msnbc | 06.03.2002 10:55
LONDON, March 5 — Britain's hemp producers feel that after years of battling bureaucracy they may finally be on the brink of a boom -- and can count Queen Elizabeth among their customers.
Industrial hemp saw its main markets dry up a century ago even before being banned as a member of the cannabis family, but was once so crucial to the navy that King Henry VIII made it a compulsory crop to safeguard supplies for making sails and rope.
''We've felt a little bit tied up in bureaucracy. We're getting there but we've had to fight every inch of the way,'' said Ian Low, director of Hemcore, the biggest UK hemp company.
Industrial hemp was banned until 1993 even though it contains a mere 0.2 percent of THC, the main active ingredient of the narcotic.
Hemp growers still need a licence to farm it, and have had trouble separating public perception of it from the its narcotic relative.
''It's a real industry...and we don't want it hijacked by the marijuana brigade,'' said Low.
Producers argue that its environmental benefits and commercial opportunities could help wildlife and revitalise farming and, although its original uses in paper and cloth are now small-scale in Britain, new technologies could employ it in a whole range of applications.
HEMP FOR HORSES
Hemcore recently gained the prestigious Royal Warrant for its hemp horse-bedding after five years of supplying it to the queen's stables, but sees a potentially more important use in the car industry.
Industry figures show car makers used 10,000 tonnes of plant fibre -- including hemp -- in 2001. It acts as an insulator against sound and cold in door and roof panels.
Hemcore already supplies hemp to German car makers BMW and Mercedes, and estimates demand could be in the hundreds of the thousands of tonnes by the end of the decade.
''We could see it building up very rapidly over the next couple of years,'' Low said.
Government figures show 2,500 hectares were grown in Britain in 2001. This is still minute compared to the approximately two million hectares of wheat but Hemcore alone is planning to increase the area devoted to hemp by half this year.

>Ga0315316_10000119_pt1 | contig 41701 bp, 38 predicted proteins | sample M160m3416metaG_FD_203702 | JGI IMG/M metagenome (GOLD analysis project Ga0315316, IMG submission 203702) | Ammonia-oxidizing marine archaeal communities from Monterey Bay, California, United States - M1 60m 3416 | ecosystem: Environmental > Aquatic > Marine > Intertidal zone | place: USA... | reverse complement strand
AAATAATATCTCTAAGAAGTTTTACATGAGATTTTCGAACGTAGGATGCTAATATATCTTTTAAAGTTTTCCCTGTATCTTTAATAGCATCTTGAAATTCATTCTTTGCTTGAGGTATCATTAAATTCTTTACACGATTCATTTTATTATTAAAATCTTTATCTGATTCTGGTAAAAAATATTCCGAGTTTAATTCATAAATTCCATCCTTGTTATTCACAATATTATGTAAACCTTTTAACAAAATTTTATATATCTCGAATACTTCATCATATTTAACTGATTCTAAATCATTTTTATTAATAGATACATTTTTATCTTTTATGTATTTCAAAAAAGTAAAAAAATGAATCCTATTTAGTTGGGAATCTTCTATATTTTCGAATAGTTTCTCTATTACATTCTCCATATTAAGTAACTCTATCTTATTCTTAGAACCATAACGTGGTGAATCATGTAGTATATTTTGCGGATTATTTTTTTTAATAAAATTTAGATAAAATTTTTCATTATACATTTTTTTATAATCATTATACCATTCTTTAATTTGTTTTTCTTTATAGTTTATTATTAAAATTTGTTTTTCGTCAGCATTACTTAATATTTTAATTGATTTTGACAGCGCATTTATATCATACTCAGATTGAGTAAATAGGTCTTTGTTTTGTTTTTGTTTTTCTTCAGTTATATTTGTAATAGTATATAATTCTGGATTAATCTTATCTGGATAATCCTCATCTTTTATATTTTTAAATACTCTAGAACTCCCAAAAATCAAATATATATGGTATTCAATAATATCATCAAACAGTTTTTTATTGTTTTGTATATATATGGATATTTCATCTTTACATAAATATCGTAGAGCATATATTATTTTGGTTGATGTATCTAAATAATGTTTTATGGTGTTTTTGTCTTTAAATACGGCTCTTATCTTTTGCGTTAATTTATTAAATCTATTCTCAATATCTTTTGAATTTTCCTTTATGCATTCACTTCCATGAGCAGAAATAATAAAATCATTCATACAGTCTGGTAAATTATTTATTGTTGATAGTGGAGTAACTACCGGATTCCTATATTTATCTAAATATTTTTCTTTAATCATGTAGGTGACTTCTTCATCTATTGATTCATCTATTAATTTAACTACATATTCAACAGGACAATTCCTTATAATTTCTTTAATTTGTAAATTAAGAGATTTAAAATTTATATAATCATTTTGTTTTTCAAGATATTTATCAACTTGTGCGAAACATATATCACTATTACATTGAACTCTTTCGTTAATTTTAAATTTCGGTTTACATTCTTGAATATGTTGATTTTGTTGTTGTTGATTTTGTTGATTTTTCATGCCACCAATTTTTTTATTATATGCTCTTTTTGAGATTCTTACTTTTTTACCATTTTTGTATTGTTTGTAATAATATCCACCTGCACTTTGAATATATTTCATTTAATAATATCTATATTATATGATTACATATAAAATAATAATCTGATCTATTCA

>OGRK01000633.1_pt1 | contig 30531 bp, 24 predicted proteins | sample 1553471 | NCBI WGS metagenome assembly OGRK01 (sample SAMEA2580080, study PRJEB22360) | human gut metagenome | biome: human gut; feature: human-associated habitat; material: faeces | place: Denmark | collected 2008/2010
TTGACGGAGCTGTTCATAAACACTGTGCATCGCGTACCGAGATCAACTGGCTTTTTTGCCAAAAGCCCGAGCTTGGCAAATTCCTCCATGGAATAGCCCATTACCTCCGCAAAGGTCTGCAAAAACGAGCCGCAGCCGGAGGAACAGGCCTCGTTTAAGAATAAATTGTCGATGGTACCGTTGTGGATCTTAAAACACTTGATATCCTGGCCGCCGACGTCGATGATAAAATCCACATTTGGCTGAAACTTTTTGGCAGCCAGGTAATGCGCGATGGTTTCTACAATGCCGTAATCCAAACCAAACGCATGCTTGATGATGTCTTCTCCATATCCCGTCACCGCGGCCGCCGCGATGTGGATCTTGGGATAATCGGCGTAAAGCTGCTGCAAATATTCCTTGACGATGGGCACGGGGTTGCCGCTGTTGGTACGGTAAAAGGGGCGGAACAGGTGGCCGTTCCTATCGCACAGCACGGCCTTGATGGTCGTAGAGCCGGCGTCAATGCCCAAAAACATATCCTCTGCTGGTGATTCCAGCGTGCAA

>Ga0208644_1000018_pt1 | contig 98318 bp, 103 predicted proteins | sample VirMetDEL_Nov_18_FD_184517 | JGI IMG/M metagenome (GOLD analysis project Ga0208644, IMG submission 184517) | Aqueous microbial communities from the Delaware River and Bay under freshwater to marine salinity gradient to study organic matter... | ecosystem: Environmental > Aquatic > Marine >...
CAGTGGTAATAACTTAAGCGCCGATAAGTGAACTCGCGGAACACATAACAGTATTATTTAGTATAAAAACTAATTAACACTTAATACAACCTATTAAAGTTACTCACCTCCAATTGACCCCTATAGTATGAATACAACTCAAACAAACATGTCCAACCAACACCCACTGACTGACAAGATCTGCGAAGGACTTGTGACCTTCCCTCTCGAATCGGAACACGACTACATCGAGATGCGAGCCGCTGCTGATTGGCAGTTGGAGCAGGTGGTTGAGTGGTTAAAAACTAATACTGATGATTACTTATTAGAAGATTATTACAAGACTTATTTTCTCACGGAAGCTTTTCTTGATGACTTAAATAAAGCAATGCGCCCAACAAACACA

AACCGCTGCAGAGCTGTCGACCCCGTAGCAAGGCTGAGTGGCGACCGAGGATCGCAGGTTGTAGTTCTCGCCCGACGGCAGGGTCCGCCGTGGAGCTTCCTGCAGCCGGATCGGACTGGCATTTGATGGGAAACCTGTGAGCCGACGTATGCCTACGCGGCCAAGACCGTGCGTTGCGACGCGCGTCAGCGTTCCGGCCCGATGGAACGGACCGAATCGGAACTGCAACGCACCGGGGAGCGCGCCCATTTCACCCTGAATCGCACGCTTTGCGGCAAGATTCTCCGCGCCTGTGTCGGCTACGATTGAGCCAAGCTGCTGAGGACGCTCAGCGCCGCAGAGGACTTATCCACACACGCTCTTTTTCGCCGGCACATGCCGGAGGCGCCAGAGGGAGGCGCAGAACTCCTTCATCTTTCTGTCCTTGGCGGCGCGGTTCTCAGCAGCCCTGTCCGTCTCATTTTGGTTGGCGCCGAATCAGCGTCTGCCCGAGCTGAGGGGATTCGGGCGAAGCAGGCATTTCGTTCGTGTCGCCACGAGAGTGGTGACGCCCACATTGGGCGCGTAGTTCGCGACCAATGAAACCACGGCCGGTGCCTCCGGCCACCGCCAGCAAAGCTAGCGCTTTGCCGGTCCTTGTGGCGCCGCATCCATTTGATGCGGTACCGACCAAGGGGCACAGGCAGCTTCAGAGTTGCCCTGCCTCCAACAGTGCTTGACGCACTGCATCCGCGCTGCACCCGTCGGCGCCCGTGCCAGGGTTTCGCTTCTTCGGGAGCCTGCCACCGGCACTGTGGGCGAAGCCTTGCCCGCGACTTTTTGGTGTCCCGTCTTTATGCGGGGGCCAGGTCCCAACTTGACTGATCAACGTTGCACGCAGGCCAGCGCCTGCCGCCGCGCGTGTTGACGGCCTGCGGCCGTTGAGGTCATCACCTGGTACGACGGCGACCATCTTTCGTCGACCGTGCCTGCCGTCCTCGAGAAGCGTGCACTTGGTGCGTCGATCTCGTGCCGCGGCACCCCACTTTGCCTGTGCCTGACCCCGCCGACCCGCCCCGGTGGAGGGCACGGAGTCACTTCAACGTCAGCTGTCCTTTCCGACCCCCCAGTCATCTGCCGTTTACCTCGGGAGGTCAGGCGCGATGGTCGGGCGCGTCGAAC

Germany grows a similar area, while France grows more than twice as much, Low said.
Others in the industry say a hemp boom could benefit the rural economy and help it to climb out of the slump caused by the BSE and foot-and-mouth animal diseases.
''It could revitalise the farming economy,'' said Derek Bielby of the Yorkshire-based Hemp Union, which makes hemp clothing and products, and grows and processes its own crop.
PAPER AND CLOTH
Although it formed the paper for such famous documents as the Magna Carta, the first King James Bible and a draft of the U.S. constitution, the only hemp paper you're likely to notice now is -- appropriately enough -- large cigarette papers.
Its other traditional use was in cloth -- hemp gave the fibre for the first U.S. flag as well as the British navy's sails and ropes -- but despite a few fashionable users like Giorgio Armani, it is generally considered too rough a fabric.
But processors have branched out, and its construction uses extend beyond just keeping heat in and noise out of cars. The Suffolk Housing Council finished two houses made largely of hemp last year, and is monitoring how they perform.
Richard Scales, a partner at the architects' firm that designed the houses, said tests were proving positive.
''Preliminary results show that it's actually using less energy than traditional houses,'' he said.
Scales said the hemp/lime mix acts as bricks, insulation and water-proofing in one, and although it is still very much on the fringes of building practice, he expected it to become more mainstream.
Sarah Yearsley of Sussex-based hemp food firm MotherHemp said the seeds were another key element of the crop, as they contained all the essential fatty acids used by the body as building blocks for proteins.
But growers and users of hemp point mainly to the crop's environmental credentials as its chief advantage.
The National Farmers Union (NFU) say the crop is ideal for cleaning up the soil as part of a rotation -- its long roots help to condition the soil when it has been damaged by other crops, and to break up hard-packed earth.
The NFU's Paul Obbett said hemp cultivation was still small-scale but becoming significant.
''As we become more environmentally choosy, the market for these things will grow,'' he said.
Bielby said the crop is hardy, can be grown anywhere and outgrows weeds -- in fact, in many countries it grows as a weed.
''It doesn't need pesticides and herbicides,'' he said. ''This is a golden opportunity for farmers to use a sustainable resource.''
(Oliver Bullough, London newsroom, +44 207 542 6056, oliver.bullough+reuters.com))
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